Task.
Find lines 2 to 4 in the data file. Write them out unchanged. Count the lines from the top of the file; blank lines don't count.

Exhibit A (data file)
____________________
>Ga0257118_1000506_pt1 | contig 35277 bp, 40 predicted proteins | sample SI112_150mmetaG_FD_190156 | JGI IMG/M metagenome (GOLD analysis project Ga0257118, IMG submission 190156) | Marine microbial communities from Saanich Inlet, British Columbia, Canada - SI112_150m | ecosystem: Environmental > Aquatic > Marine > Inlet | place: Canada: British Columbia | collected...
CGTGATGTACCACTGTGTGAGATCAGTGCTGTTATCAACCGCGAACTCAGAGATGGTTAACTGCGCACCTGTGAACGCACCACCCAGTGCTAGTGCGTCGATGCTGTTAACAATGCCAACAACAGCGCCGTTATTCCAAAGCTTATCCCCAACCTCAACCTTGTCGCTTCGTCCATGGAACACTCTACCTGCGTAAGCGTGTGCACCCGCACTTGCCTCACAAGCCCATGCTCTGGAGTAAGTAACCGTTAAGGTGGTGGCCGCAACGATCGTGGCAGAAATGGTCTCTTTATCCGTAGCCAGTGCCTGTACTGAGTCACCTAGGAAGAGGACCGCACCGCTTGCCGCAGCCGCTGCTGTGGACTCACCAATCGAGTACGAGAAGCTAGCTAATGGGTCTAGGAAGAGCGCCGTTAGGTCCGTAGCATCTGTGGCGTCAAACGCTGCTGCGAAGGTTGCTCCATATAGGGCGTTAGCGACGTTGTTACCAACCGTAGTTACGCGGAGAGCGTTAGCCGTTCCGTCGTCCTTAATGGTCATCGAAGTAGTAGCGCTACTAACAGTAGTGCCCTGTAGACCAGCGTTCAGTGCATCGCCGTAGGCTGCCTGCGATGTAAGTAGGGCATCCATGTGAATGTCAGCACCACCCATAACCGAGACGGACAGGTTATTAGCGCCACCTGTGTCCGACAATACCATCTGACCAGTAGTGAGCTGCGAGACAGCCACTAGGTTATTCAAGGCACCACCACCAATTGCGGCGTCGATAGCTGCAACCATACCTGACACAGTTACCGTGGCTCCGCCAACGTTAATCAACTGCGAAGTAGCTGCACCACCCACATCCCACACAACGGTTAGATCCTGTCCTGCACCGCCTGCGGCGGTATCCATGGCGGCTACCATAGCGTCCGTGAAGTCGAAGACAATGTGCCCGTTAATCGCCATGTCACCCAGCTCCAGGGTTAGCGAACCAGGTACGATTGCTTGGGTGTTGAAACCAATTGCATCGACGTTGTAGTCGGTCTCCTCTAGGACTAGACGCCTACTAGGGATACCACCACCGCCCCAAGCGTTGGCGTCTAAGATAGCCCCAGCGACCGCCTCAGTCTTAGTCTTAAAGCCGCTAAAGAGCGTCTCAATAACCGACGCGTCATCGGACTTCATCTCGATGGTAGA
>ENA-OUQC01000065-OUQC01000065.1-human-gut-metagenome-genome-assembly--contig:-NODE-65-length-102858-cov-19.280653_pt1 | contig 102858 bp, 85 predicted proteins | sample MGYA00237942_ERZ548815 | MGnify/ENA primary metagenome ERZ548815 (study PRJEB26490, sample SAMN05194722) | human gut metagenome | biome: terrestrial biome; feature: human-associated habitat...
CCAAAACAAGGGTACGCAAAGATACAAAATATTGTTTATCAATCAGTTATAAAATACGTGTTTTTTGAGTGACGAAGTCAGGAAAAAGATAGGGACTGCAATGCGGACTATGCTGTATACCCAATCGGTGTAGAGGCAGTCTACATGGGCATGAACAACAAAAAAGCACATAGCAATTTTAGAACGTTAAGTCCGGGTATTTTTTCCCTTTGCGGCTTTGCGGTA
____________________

CGTGATGTACCACTGTGTGAGATCAGTGCTGTTATCAACCGCGAACTCAGAGATGGTTAACTGCGCACCTGTGAACGCACCACCCAGTGCTAGTGCGTCGATGCTGTTAACAATGCCAACAACAGCGCCGTTATTCCAAAGCTTATCCCCAACCTCAACCTTGTCGCTTCGTCCATGGAACACTCTACCTGCGTAAGCGTGTGCACCCGCACTTGCCTCACAAGCCCATGCTCTGGAGTAAGTAACCGTTAAGGTGGTGGCCGCAACGATCGTGGCAGAAATGGTCTCTTTATCCGTAGCCAGTGCCTGTACTGAGTCACCTAGGAAGAGGACCGCACCGCTTGCCGCAGCCGCTGCTGTGGACTCACCAATCGAGTACGAGAAGCTAGCTAATGGGTCTAGGAAGAGCGCCGTTAGGTCCGTAGCATCTGTGGCGTCAAACGCTGCTGCGAAGGTTGCTCCATATAGGGCGTTAGCGACGTTGTTACCAACCGTAGTTACGCGGAGAGCGTTAGCCGTTCCGTCGTCCTTAATGGTCATCGAAGTAGTAGCGCTACTAACAGTAGTGCCCTGTAGACCAGCGTTCAGTGCATCGCCGTAGGCTGCCTGCGATGTAAGTAGGGCATCCATGTGAATGTCAGCACCACCCATAACCGAGACGGACAGGTTATTAGCGCCACCTGTGTCCGACAATACCATCTGACCAGTAGTGAGCTGCGAGACAGCCACTAGGTTATTCAAGGCACCACCACCAATTGCGGCGTCGATAGCTGCAACCATACCTGACACAGTTACCGTGGCTCCGCCAACGTTAATCAACTGCGAAGTAGCTGCACCACCCACATCCCACACAACGGTTAGATCCTGTCCTGCACCGCCTGCGGCGGTATCCATGGCGGCTACCATAGCGTCCGTGAAGTCGAAGACAATGTGCCCGTTAATCGCCATGTCACCCAGCTCCAGGGTTAGCGAACCAGGTACGATTGCTTGGGTGTTGAAACCAATTGCATCGACGTTGTAGTCGGTCTCCTCTAGGACTAGACGCCTACTAGGGATACCACCACCGCCCCAAGCGTTGGCGTCTAAGATAGCCCCAGCGACCGCCTCAGTCTTAGTCTTAAAGCCGCTAAAGAGCGTCTCAATAACCGACGCGTCATCGGACTTCATCTCGATGGTAGA
>ENA-OUQC01000065-OUQC01000065.1-human-gut-metagenome-genome-assembly--contig:-NODE-65-length-102858-cov-19.280653_pt1 | contig 102858 bp, 85 predicted proteins | sample MGYA00237942_ERZ548815 | MGnify/ENA primary metagenome ERZ548815 (study PRJEB26490, sample SAMN05194722) | human gut metagenome | biome: terrestrial biome; feature: human-associated habitat...
CCAAAACAAGGGTACGCAAAGATACAAAATATTGTTTATCAATCAGTTATAAAATACGTGTTTTTTGAGTGACGAAGTCAGGAAAAAGATAGGGACTGCAATGCGGACTATGCTGTATACCCAATCGGTGTAGAGGCAGTCTACATGGGCATGAACAACAAAAAAGCACATAGCAATTTTAGAACGTTAAGTCCGGGTATTTTTTCCCTTTGCGGCTTTGCGGTA